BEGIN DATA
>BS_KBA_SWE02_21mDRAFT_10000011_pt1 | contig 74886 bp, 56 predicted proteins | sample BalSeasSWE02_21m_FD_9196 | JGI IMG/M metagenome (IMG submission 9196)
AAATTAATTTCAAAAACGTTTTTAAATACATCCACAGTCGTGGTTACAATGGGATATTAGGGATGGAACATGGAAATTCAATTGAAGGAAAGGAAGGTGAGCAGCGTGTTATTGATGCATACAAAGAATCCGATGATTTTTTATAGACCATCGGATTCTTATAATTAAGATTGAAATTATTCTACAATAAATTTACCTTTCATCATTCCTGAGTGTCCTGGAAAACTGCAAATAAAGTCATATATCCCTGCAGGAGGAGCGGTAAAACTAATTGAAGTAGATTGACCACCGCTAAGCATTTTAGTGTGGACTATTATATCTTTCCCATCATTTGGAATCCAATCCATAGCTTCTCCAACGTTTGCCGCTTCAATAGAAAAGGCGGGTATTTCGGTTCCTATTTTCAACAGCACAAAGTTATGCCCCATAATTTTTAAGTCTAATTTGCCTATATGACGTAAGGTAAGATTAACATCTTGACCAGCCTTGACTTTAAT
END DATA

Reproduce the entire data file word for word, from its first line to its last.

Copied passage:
>BS_KBA_SWE02_21mDRAFT_10000011_pt1 | contig 74886 bp, 56 predicted proteins | sample BalSeasSWE02_21m_FD_9196 | JGI IMG/M metagenome (IMG submission 9196)
AAATTAATTTCAAAAACGTTTTTAAATACATCCACAGTCGTGGTTACAATGGGATATTAGGGATGGAACATGGAAATTCAATTGAAGGAAAGGAAGGTGAGCAGCGTGTTATTGATGCATACAAAGAATCCGATGATTTTTTATAGACCATCGGATTCTTATAATTAAGATTGAAATTATTCTACAATAAATTTACCTTTCATCATTCCTGAGTGTCCTGGAAAACTGCAAATAAAGTCATATATCCCTGCAGGAGGAGCGGTAAAACTAATTGAAGTAGATTGACCACCGCTAAGCATTTTAGTGTGGACTATTATATCTTTCCCATCATTTGGAATCCAATCCATAGCTTCTCCAACGTTTGCCGCTTCAATAGAAAAGGCGGGTATTTCGGTTCCTATTTTCAACAGCACAAAGTTATGCCCCATAATTTTTAAGTCTAATTTGCCTATATGACGTAAGGTAAGATTAACATCTTGACCAGCCTTGACTTTAAT